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AUSTIN, TX – The bar for badassery has been raised a notch, so surgeons take note: veteran general surgeon Bob Cooper has just completed a successful 8-hour Whipple (or pancreaticoduodenectomy) while wearing a tuxedo.

“First of all, and most importantly, the patient is doing well and is expected to make a good recovery,” Cooper told Gomerblog, who admittedly looks quite dashing in his attire. He takes off his sterile gloves, which also are surprisingly devoid of blood. He then turns his attention to his tuxedo. To be clear, Cooper didn’t wear a surgical gown or mask. “Can you believe it, not a single spot! I knew I could do it.”

Cooper has entertained the idea for at least a decade.

“Over the past few years, I’ve noticed that when I wrap up a surgery I don’t have a single blood stain, nothing, on my gown or gloves, that’s when the idea started to creep into my mind,” Cooper explained. His tuxedo jacket, vest, bow tie, and dress shirt are completely unblemished. He could enter into a formal event and no one would know he has been in surgery all day. “I had to try.”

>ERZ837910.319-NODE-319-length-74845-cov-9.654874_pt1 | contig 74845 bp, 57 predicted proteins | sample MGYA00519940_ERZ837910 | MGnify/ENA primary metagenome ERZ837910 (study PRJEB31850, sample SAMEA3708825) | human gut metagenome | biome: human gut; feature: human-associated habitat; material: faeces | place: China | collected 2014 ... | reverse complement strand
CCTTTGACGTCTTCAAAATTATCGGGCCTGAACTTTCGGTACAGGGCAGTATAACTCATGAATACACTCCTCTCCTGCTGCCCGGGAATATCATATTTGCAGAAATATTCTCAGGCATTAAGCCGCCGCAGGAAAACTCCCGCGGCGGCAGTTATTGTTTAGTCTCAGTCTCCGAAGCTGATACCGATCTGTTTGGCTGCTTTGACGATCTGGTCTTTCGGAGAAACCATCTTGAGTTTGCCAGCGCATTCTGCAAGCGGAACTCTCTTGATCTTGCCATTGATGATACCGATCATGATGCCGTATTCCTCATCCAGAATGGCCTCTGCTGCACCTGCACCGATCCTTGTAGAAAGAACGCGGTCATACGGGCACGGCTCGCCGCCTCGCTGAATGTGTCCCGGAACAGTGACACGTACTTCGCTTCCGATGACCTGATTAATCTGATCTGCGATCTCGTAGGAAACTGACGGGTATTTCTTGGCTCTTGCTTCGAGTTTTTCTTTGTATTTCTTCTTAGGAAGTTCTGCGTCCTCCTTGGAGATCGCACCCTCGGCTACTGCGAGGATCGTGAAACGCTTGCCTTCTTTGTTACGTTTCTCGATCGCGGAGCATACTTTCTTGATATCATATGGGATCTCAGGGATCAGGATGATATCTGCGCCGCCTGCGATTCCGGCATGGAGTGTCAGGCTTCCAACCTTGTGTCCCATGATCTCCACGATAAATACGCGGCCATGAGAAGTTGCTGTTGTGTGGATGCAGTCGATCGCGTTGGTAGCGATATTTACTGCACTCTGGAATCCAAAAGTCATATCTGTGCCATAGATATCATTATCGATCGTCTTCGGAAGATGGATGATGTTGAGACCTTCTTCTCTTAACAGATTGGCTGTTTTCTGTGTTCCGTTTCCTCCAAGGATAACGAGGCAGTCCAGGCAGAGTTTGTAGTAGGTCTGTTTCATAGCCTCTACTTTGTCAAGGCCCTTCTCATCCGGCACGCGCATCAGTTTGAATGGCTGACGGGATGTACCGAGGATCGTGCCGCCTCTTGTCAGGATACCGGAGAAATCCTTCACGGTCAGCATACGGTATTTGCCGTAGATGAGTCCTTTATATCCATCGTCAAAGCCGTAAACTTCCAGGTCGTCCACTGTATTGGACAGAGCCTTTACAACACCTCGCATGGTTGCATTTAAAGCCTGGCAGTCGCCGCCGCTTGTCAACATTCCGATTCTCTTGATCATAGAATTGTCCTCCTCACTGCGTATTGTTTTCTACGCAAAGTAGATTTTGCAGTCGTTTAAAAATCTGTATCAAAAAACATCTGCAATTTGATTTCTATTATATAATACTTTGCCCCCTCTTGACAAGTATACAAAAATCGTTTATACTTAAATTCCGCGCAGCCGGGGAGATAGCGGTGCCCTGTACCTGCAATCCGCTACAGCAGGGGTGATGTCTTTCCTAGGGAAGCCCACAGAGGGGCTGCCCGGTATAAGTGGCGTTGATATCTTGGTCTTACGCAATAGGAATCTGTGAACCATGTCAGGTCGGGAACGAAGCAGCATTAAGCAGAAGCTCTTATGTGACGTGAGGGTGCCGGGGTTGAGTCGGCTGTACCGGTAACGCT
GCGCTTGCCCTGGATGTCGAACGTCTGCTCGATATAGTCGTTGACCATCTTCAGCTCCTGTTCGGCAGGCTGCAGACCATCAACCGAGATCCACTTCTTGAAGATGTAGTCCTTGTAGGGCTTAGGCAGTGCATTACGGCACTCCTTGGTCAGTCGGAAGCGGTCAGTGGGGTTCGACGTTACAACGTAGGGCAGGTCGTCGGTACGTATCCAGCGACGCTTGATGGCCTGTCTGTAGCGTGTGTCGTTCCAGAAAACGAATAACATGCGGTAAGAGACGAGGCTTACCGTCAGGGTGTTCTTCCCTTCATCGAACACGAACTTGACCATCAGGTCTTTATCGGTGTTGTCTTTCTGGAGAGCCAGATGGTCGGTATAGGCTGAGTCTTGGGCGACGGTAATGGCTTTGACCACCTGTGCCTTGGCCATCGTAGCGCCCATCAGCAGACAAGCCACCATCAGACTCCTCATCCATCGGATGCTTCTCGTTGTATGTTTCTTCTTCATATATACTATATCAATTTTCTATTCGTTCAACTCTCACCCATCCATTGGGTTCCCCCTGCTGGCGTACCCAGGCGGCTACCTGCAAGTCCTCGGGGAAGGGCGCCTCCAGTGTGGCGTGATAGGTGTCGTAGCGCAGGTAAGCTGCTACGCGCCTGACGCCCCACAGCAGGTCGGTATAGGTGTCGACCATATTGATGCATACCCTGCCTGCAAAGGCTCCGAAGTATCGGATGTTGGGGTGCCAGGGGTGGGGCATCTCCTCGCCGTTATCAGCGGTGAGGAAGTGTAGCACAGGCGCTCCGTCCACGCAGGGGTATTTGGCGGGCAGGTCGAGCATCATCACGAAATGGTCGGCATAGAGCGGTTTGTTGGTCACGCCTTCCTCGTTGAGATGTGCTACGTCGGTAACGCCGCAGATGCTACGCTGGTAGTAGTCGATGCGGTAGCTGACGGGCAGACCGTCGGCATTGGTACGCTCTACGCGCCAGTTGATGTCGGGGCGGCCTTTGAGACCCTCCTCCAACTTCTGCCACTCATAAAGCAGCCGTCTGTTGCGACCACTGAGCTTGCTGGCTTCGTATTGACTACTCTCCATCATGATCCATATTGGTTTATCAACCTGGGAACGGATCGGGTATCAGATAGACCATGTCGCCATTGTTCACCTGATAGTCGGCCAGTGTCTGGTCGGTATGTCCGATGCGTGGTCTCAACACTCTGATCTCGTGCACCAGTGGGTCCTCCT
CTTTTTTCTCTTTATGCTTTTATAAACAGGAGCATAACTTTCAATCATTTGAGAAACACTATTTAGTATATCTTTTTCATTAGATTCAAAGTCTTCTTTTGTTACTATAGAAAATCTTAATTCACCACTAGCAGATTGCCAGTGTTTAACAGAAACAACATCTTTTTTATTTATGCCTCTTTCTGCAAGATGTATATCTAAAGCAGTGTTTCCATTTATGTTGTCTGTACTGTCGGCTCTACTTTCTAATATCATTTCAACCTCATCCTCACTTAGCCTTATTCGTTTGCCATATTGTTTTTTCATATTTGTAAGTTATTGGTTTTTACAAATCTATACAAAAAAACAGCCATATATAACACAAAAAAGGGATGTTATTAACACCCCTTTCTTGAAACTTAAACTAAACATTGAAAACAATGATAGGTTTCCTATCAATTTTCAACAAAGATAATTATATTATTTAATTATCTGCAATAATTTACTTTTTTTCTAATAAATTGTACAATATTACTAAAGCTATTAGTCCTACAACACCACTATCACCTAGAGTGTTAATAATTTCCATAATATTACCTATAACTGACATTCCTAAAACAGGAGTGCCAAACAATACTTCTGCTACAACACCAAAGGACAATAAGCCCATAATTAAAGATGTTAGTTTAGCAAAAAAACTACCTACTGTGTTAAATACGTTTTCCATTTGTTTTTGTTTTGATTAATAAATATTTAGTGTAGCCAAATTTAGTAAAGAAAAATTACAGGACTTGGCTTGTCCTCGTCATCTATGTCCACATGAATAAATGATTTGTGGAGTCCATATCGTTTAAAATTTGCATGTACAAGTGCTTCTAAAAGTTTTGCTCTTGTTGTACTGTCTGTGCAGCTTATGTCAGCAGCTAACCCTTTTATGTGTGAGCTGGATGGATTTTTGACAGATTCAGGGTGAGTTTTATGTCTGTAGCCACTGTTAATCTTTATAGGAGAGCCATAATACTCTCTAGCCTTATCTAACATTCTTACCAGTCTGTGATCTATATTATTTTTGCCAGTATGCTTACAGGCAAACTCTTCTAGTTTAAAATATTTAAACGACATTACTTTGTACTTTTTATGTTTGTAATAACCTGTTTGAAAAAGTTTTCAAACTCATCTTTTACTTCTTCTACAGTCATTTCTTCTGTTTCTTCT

Badassery might be the new trend in modern medicine. It started when cardiologist Dr. Barnett Timberland successfully stented his own primary LAD last fall.

“Will I always perform surgeries in tuxedos? Goodness, no,” Cooper continued. “I’m a surgeon. You think I’d ever give up wearing scrubs? What, are you nuts?”

Dr. 99
First there was Dr. 01, the first robot physician, created to withstand toxic levels of burnout in an increasingly mechanistic and impossibly demanding healthcare field. Dr. 99 builds upon the advances of its ninety-eight predecessors by phasing out all human emotion, innovation, and creativity completely, and focusing solely on pre-programmed protocols and volume-based productivity. In its spare time, Dr. 99 enjoys writing for Gomerblog and listening to Taylor Swift.